News you may have missed #906

Gustavo ArribasTurkish court jails US consulate employee for terrorism offenses. A Turkish employee of the US consulate in Istanbul has been sentenced to almost nine years in prison, allegedly for aiding a terrorist organisation. Metin Topuz was arrested in 2017 and accused of having links to an “armed terror group” that Turkey blames for a failed coup the previous year. Topuz is reported to have spent decades working as a translator and fixer for the US Drug Enforcement Administration (DEA) in Istanbul. He denies the allegations. The US has said there is “no credible evidence” to support his conviction.

India arrests LeT female spy ring. India’s National Investigation Agency has busted an alleged female spy racket in the country and taken a 22-year-old Lashkar-e-Taiba (LeT) handler into 10-day custody. The female spy was allegedly in touch with many handlers in Pakistan, including 26/11 Mumbai terror attack mastermind Hafiz Mohammed Sayeed. Sources also claimed that Pakistan’s Inter-Services Intelligence was honey-trapping Indian officials through the female spy, in order to gain sensitive information.

Illegal espionage claims put former Argentine president in spotlight. Argentina’s former president, Mauricio Macri, has found himself back in the national spotlight after the emergence of extraordinary claims alleging the Federal Intelligence Agency (AFI) –-headed at the time by his close ally Gustavo Arribas (pictured) during the former president’s 2015-2019 administration-– carried out illegal espionage more than 500 journalists, academics, politicians and business leaders. Prior to heading the federal intelligence agency, Arribas had no prior public service, having worked as a notary and a football agent. He is a close personal friend of Macri.

Argentina’s spy chief allegedly implicated in Brazil money-laundering scandal

Gustavo ArribasThe director of Argentina’s spy agency has been accused by security officials in Brazil of being implicated in a multi-million dollar money-laundering scandal that involves dozens of senior officials across Latin America. The allegations were made in the context of the so-called “operation car wash”, known in Portuguese as Operação Lava Jato. The term refers to a money-laundering probe that began in 2014, following allegations of illegal financial practices by a number of private import-export companies in Brazil. Soon, however, Lava Jato led to the exposure of large-scale corruption, nepotism and bribing practices at the core of Brazil’s state-owned oil company Petrobras. Today, four years later, the constantly expanding investigation has implicated nearly 200 people —many of them well-known politicians— in numerous Latin American countries, including Mexico, Peru and Venezuela.

On Thursday, the car wash probe appeared to implicate for the first time a senior state official in Argentina. The figure at the center of the allegations is Gustavo Arribas (pictured), the Director General of the country’s Federal Intelligence Agency (AFI). A former sports tycoon, who made his fortune as a footballers’ representative, he surprised many in December 2015 when he was appointed spy director by Argentina’s President, Mauricio Macri. Arribas has financial dealings with Brazil, where he owns real estate. But these properties may become liabilities after Arribas was accused by Victor Ferreira, a federal police official and Lava Jato investigator, of having received nearly $1 million in a money-laundering scheme involving fraudulent invoices submitted for financial compensation to the Brazilian government by bogus companies. The money was allegedly sent to Arribas via a wire transfer that was routed to him through a bank in Hong King. The transfer had not been approved by the Central Bank of Brazil, which is supposed to supervise all overseas money transfers involving government contracts.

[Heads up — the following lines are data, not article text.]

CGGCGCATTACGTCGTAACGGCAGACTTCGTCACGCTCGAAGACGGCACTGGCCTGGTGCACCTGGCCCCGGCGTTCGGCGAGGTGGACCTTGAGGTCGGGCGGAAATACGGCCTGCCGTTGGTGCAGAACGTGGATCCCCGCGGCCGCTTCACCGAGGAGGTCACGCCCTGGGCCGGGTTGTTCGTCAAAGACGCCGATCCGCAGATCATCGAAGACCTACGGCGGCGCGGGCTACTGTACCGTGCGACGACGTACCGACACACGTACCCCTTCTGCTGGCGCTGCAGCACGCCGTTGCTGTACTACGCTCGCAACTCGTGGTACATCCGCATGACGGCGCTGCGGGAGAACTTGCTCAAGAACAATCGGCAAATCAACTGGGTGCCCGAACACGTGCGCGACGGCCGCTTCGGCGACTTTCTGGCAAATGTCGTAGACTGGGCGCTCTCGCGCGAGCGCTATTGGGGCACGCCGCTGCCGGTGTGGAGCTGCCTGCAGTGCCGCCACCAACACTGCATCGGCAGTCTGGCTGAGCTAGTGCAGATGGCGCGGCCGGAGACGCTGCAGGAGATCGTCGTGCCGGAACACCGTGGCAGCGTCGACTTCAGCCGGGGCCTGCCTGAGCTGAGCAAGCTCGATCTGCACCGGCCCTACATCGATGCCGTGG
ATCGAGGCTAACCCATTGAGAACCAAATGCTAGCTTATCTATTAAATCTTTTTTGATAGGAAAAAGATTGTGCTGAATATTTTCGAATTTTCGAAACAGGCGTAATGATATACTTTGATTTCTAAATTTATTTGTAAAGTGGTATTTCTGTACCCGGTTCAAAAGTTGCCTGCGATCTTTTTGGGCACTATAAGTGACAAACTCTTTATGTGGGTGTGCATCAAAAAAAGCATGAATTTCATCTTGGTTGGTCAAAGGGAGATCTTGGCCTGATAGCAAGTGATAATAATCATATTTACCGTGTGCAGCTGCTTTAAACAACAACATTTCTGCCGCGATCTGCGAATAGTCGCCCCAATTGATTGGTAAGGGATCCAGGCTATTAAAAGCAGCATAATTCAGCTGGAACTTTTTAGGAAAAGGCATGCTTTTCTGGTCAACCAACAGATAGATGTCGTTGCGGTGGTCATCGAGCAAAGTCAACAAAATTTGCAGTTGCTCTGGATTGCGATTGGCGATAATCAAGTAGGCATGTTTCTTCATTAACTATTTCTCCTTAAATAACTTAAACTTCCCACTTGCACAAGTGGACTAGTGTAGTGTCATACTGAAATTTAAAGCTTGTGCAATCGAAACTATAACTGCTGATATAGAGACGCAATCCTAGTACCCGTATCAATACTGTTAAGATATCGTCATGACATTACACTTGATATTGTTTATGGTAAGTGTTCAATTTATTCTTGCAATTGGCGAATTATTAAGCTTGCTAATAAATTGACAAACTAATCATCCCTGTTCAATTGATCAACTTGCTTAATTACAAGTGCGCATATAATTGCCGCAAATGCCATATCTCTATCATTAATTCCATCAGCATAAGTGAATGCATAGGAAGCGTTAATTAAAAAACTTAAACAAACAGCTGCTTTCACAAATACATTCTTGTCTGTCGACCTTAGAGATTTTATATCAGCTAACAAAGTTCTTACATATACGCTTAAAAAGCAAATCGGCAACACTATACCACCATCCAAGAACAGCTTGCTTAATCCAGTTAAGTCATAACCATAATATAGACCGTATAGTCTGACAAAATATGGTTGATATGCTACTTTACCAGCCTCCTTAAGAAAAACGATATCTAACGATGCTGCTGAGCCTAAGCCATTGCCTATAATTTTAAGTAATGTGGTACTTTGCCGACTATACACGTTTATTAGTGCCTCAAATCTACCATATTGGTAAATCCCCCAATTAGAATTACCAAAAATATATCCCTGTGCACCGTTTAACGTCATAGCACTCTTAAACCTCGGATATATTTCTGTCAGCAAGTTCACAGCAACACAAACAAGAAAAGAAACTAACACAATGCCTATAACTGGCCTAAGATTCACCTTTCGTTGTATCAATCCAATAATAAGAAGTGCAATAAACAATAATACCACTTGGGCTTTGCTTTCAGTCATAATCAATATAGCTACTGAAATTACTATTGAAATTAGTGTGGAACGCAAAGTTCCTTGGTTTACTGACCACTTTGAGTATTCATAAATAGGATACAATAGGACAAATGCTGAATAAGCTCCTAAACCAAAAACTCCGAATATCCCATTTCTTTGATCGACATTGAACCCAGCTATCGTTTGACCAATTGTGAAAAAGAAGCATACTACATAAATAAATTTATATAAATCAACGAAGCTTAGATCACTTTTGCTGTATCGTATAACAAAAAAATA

Brazilian prosecutors served several suspects across Brazil with search warrants on Thursday, in an attempt to uncover more information about the alleged illegal money transfer. Arribas, however, issued a statement later on the same day, in which he denied any connection with Lava Jato and said that allegations against him were motivated by malice. In 2016, Arribas was accused in Argentina of having received nearly $600,000 from corrupt officials of Brazilian construction company Odebrecht, which is implicated in operation car wash. However, he was cleared by a federal judge, who threw the case out of court. In his statement issued on Thursday, Arribas stressed that he had not been officially charged with any crime in Argentina or Brazil.

Author: Ian Allen | Date: 02 March 2018 | Permalink